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Woods Hole Research Center scientists using remote sensing tools to predict bird species richness

Woods Hole Research Center

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IMAGE: This 3-dimensional image shows forest canopy height in the Patuxent National Wildlife Refuge, as derived from lidar data acquired from aircraft in 2003. Dark colors (dark green to black) represent areas... view more

Credit: Daniel Steinberg, Woods Hole Research Center

Scientists at the Woods Hole Research Center, NASA Goddard Space Flight Center and the University of Maryland have taken a novel approach to studying biological diversity by making use of laser remote sensing (lidar). Lidar data provide unique measurements of the 3-dimensional structure of vegetation, an important aspect of habitat diversity. Habitat heterogeneity and complexity have been shown in many places to be directly related to animal species richness - a more complex environment provides a greater number of ecological niches to be filled by different species. Using this basic principle, WHRC scientists examined the relationships between bird species richness and habitat metrics derived from lidar data acquired by aircraft. They then explored the efficacy of predicting bird richness and abundance based on these metrics. The first phase of this research, profiled in the current issue of Remote Sensing of Environment, focuses on results from study sites in the Patuxent Wildlife Refuge in Maryland.

According to Scott Goetz, a senior scientist at the Center who is leading the project, "Lidar is the most unique and exciting technology to come along in the past decade in the remote sensing research community. We now have the ability to characterize vegetation in three dimensions, and that has implications not only for biodiversity research but also for improved estimates of biomass and carbon stocks."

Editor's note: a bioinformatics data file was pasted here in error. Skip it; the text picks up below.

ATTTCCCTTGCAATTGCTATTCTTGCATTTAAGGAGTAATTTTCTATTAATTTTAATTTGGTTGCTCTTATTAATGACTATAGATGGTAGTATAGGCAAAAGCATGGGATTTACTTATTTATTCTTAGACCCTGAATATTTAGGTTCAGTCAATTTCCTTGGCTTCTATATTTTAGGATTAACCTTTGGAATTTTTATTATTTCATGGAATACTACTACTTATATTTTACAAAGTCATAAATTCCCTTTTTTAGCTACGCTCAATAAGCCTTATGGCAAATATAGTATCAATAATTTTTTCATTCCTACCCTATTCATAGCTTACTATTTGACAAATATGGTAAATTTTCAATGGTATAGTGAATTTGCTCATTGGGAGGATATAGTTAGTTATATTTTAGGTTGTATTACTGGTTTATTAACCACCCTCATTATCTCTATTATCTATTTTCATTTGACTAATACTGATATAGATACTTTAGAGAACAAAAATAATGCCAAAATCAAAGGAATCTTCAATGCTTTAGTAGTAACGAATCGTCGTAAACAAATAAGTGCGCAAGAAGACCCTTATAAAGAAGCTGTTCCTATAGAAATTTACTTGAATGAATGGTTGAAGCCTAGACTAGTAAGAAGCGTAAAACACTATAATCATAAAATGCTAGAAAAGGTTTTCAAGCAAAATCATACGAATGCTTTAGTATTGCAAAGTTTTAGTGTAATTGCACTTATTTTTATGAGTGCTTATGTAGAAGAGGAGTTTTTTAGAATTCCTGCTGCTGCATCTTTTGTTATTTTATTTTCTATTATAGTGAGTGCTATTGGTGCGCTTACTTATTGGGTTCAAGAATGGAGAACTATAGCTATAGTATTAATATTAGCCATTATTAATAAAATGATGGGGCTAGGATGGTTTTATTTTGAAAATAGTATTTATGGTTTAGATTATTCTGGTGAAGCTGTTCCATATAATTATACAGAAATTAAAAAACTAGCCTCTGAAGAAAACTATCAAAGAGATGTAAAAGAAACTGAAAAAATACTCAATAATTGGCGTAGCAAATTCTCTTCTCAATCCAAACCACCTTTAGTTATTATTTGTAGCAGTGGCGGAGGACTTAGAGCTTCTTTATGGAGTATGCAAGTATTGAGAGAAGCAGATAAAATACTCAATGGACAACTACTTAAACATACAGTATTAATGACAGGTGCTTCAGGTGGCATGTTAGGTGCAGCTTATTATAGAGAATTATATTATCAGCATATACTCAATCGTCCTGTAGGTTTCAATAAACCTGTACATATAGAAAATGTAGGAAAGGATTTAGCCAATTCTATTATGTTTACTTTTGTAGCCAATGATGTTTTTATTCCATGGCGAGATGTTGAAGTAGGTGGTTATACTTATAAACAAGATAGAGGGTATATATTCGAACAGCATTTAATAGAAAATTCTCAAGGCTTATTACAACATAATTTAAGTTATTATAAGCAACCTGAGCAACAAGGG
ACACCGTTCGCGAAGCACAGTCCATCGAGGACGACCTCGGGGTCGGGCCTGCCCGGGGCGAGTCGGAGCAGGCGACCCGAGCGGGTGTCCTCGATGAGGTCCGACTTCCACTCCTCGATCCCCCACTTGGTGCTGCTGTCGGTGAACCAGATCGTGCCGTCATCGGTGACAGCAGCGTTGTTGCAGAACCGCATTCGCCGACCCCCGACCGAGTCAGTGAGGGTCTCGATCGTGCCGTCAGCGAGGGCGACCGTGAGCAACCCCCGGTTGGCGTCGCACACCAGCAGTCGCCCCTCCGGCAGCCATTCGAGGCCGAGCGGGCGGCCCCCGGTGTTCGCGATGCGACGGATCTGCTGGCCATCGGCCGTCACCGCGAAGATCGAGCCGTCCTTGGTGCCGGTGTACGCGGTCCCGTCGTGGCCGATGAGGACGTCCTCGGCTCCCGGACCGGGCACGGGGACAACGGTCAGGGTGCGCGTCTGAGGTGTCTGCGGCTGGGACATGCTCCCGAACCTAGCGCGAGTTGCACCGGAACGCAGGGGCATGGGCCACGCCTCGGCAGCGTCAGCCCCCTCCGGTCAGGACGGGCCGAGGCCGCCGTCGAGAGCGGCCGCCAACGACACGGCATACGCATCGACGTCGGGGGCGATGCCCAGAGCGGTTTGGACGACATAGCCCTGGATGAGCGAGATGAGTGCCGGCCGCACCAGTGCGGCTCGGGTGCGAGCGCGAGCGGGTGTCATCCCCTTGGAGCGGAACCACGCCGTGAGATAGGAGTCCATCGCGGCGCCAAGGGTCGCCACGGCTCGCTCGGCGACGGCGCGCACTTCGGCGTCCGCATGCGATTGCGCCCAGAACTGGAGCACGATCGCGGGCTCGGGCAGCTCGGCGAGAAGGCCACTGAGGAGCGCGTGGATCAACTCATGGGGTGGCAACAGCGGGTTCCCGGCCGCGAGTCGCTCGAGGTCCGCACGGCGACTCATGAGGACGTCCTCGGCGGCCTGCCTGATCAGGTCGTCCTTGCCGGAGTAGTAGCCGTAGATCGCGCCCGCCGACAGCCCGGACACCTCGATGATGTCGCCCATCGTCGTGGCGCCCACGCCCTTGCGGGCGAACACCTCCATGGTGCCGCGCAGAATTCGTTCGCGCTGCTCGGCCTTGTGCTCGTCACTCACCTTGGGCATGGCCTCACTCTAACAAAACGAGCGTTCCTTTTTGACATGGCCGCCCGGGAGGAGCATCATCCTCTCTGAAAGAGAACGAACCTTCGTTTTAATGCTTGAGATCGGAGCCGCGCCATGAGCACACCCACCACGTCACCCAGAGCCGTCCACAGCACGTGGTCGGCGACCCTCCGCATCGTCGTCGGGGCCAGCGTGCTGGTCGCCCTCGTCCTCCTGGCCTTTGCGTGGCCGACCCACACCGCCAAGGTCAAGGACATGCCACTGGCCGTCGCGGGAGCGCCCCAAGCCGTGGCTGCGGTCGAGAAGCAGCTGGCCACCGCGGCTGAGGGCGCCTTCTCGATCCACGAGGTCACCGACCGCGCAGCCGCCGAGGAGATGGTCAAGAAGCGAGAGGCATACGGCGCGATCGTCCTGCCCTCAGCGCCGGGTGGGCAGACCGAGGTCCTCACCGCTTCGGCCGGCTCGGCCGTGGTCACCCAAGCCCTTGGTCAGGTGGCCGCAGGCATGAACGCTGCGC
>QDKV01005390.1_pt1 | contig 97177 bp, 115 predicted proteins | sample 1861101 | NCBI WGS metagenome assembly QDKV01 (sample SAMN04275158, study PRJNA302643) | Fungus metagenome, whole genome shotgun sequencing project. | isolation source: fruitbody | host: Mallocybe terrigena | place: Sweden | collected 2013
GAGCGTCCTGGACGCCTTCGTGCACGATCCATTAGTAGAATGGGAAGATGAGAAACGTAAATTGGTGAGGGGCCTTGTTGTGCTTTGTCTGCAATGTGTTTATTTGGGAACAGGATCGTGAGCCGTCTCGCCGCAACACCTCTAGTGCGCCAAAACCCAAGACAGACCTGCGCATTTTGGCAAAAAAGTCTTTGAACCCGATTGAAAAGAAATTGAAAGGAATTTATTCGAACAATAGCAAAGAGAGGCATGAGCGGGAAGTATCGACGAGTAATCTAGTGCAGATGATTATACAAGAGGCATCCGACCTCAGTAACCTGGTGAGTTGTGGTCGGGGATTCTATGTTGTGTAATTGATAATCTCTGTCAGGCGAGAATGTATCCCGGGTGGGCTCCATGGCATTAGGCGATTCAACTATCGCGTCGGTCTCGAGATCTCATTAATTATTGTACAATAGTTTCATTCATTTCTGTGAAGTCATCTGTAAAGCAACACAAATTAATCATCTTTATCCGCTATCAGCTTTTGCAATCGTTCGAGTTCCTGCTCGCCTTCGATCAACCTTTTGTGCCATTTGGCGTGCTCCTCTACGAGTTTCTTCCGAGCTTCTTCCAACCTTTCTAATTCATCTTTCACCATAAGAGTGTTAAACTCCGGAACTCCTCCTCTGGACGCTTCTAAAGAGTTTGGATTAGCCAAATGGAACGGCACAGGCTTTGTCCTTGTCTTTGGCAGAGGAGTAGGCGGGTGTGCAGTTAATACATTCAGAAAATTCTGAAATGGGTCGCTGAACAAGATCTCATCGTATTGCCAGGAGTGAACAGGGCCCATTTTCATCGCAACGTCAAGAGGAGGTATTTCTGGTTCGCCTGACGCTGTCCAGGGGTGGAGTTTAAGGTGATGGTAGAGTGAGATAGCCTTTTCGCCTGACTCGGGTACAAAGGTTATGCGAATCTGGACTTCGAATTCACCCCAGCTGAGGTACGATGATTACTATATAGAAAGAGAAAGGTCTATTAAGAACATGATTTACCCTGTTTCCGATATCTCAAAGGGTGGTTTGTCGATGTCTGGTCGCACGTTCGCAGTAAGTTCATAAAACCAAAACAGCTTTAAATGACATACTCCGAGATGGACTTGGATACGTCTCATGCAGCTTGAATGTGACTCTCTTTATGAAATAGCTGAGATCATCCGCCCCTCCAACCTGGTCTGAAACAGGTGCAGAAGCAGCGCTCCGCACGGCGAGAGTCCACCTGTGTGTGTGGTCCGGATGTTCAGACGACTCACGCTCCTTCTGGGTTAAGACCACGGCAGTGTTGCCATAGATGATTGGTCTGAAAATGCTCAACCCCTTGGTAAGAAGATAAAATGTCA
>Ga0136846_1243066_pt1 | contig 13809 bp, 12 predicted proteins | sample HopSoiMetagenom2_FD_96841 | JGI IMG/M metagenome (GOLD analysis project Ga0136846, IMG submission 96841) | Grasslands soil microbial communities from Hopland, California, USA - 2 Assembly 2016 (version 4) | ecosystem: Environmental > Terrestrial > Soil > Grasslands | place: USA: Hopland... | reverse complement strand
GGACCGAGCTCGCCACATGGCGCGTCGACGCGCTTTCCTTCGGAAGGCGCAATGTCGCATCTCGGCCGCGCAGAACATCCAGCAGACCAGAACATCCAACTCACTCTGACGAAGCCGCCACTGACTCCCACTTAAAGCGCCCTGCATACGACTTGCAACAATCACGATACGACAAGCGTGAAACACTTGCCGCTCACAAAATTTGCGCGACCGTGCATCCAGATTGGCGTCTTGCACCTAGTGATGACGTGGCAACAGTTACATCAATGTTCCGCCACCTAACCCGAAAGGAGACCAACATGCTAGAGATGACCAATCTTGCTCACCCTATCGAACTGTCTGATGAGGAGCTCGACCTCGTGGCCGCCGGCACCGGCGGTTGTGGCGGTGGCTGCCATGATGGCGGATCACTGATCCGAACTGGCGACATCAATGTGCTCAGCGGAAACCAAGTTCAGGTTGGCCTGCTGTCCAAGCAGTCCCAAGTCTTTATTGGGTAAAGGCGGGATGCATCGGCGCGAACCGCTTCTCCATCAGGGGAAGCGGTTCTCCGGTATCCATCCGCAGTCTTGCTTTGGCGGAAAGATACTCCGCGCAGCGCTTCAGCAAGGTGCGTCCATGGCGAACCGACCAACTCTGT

While some recent studies that have assessed the utility of satellite remote sensing for mapping aspects of biological diversity, they have relied solely optical imagery, particularly LandSat, to characterize horizontal variability in habitat, such as the mixture of different land cover types. Utilizing lidar provides information in the vertical dimension, that is, in the terms of canopy profiles describing the vertical distribution of canopy elements, like leaves and branches. This information is then translated into canopy metrics for every lidar "shot" that penetrates through the canopy. Using this information, researchers can estimate bird diversity through its link with habitat diversity. In the Patuxent study, the lidar metrics were consistently better predictors of biodiversity than those based on the use of LandSat imagery.

Daniel Steinberg, a research assistant who is working on the project, adds, "The instrument we use to acquire the lidar data, known as the Laser Vegetation Imaging Sensor (LVIS), collects literally millions of data points within a small area, and using this data we can actually construct 3-dimensional images of canopy height, elevation, complexity, as well as other metrics of habitat structure."